Ants pick up the slack when other scavengers are absent from rainforest ecosystems, despite already doing the lion’s share of such work.
Ants help to keep rainforest floors clear by taking seeds, other plant matter and even decaying carcasses back to their nests, which, in turn, creates hotspots of forest diversity. Louise Ashton at the Natural History Museum in London and her team quantified, for the first time, how much of the clean-up ants actually take on, by manipulating food availability and forager numbers in the rainforest in Sabah, Malaysia.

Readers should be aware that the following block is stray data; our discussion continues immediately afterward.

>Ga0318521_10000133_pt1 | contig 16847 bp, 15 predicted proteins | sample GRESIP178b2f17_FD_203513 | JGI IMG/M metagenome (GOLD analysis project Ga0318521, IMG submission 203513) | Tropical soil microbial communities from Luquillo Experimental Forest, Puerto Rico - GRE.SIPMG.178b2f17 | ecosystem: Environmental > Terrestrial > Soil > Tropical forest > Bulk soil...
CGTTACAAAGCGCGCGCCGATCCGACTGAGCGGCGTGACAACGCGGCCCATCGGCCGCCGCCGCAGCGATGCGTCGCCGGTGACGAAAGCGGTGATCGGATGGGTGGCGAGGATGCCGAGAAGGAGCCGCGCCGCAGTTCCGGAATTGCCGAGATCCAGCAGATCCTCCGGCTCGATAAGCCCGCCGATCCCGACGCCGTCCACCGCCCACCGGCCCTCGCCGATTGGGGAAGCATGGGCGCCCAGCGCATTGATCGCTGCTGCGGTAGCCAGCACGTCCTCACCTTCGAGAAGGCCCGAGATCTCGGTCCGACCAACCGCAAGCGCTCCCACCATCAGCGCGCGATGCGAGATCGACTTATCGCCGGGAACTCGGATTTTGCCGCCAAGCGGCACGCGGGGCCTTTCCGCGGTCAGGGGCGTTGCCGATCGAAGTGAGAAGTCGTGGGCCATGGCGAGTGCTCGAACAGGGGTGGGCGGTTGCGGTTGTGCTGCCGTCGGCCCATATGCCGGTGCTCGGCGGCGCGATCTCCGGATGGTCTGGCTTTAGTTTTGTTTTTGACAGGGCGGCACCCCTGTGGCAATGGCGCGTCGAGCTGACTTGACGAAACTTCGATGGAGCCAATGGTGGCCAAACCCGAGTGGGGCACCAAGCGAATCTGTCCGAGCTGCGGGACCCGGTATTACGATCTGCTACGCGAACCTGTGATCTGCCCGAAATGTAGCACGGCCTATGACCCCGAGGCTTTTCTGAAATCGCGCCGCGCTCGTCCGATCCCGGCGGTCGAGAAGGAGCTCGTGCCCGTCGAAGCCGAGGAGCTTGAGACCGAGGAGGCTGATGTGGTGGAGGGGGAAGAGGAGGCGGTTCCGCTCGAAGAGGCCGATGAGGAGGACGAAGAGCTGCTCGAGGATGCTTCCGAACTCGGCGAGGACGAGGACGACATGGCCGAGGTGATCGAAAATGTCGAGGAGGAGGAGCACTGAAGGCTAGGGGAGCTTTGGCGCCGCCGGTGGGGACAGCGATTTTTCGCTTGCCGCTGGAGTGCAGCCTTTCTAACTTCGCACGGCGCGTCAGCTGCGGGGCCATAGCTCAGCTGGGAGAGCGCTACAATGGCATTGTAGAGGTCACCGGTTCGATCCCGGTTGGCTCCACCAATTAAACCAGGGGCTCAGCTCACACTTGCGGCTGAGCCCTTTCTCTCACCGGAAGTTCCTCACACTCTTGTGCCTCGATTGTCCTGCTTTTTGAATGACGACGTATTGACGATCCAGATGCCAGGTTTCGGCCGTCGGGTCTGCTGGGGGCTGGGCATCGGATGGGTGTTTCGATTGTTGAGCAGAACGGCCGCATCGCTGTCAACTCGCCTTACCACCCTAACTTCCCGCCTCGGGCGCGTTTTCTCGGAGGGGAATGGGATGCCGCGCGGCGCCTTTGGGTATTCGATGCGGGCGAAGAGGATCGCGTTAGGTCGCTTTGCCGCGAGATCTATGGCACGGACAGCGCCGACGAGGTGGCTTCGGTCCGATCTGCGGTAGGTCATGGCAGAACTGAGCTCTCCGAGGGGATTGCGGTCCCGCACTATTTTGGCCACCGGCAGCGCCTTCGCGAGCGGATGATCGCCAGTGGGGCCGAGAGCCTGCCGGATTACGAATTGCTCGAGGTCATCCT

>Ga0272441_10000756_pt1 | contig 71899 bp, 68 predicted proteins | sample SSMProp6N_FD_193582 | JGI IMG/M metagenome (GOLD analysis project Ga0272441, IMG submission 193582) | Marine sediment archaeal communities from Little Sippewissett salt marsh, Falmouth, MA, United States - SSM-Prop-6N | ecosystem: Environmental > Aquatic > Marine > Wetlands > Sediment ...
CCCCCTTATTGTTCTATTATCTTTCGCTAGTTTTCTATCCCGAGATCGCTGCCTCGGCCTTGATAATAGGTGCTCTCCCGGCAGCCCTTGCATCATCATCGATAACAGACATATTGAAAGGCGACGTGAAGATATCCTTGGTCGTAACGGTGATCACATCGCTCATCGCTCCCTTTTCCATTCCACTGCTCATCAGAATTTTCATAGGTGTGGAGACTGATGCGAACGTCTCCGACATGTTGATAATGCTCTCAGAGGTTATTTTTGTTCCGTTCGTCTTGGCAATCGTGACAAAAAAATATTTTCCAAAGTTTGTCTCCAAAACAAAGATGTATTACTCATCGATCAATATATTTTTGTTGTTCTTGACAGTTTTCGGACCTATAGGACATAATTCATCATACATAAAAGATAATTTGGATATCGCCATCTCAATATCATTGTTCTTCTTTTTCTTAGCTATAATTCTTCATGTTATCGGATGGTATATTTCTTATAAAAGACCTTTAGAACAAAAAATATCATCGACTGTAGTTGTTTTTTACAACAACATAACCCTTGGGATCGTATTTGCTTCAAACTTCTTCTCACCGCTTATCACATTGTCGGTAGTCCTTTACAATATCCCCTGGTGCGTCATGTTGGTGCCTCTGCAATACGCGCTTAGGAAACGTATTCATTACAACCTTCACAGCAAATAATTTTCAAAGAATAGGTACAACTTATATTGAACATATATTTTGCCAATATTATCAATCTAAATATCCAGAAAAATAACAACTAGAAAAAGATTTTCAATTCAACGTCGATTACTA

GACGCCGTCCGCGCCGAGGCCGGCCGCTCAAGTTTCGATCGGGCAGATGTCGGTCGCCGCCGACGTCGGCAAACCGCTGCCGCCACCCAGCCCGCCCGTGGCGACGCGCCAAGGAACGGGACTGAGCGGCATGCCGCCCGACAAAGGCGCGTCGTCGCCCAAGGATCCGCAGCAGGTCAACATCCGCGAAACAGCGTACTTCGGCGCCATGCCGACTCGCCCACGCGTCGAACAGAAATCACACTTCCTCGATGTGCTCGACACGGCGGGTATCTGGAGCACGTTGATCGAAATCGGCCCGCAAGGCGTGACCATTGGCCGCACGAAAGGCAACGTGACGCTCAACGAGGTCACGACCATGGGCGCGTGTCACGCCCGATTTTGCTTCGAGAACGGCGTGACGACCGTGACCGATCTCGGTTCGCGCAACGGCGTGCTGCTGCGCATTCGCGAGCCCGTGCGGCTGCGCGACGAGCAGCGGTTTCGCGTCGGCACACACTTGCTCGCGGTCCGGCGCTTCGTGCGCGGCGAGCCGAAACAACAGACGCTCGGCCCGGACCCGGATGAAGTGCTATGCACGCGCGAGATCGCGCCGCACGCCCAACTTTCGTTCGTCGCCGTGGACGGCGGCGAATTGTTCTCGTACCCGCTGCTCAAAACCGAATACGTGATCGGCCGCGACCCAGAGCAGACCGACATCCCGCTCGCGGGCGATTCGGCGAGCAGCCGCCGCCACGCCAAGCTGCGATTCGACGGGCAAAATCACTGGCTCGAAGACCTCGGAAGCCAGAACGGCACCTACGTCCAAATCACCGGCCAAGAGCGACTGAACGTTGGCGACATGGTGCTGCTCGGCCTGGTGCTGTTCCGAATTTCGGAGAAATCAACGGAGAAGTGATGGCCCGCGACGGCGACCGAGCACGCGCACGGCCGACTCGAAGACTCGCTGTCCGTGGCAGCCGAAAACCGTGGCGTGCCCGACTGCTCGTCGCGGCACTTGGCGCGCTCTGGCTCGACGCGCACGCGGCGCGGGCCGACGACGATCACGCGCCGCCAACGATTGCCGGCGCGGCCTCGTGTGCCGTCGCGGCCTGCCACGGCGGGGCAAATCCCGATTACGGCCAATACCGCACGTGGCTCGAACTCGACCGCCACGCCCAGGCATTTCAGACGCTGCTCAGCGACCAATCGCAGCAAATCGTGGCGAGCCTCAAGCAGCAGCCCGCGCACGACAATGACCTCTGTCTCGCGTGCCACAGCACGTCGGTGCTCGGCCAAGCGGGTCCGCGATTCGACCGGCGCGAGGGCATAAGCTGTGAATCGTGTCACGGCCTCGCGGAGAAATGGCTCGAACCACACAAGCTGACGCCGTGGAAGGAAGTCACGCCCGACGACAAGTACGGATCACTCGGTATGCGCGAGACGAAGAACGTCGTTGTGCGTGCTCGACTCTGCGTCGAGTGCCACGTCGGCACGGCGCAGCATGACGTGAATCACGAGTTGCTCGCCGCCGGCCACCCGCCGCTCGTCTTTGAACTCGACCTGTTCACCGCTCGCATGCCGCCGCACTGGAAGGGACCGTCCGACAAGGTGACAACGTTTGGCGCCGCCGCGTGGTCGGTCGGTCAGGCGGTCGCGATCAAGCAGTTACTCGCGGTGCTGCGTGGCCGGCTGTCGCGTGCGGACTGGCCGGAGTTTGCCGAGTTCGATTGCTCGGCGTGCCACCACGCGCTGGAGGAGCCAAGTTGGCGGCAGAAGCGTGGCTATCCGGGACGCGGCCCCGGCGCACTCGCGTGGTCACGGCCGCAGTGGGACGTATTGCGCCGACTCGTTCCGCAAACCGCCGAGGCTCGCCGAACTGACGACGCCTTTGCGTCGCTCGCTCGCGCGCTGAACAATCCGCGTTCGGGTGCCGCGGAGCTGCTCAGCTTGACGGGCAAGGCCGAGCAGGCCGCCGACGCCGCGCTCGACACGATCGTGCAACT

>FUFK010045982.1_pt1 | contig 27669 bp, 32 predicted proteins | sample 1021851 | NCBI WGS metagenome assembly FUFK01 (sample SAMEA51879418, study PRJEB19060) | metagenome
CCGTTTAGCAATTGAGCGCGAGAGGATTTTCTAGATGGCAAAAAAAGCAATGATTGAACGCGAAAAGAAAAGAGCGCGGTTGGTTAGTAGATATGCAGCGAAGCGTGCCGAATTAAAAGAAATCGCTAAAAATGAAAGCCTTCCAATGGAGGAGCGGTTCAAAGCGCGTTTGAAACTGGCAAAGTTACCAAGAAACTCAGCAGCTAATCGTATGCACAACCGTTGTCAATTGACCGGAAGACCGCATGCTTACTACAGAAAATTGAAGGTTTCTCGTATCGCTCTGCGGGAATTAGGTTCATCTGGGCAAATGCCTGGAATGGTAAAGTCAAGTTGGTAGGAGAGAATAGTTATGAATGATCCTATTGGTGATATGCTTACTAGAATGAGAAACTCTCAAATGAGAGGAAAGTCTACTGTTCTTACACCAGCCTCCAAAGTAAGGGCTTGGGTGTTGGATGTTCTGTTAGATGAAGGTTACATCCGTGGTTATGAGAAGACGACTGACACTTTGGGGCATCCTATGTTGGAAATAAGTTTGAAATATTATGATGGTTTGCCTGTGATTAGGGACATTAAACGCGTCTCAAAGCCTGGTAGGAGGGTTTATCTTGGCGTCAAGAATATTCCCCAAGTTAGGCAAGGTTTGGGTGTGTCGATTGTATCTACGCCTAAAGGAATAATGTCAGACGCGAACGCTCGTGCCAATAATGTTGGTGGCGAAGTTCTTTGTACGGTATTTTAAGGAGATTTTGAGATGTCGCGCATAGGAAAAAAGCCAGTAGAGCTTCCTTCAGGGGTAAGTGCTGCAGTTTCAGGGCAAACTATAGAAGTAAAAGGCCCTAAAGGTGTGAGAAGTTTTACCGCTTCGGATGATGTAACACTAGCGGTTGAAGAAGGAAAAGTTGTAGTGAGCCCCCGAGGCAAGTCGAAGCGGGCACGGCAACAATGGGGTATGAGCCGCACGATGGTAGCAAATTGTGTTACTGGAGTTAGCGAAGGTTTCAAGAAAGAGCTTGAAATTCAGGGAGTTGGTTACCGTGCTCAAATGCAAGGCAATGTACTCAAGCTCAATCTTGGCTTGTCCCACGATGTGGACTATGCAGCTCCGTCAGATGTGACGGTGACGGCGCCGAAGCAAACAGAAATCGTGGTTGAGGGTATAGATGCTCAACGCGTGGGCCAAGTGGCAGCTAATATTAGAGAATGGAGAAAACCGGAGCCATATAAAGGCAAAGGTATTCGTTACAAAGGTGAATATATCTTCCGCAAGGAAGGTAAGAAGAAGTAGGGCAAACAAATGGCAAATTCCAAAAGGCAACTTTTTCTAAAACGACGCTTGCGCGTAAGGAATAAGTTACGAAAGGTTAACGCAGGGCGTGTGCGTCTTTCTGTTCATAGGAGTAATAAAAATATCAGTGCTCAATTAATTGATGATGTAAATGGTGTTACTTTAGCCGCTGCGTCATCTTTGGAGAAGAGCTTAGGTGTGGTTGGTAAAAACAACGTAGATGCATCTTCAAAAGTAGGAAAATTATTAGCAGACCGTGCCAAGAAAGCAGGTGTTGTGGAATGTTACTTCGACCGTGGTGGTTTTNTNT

In a normal foraging community, ants took on 52% of the workload, leaving the rest for other insects and small vertebrates. When scavenging vertebrates were removed, ants compensated for the loss of help and took home 61% or more of the food resources. Other invertebrates did not pick up the slack in any significant way. The authors say the finding shows the importance of preventing ant decline in areas threatened by human activities.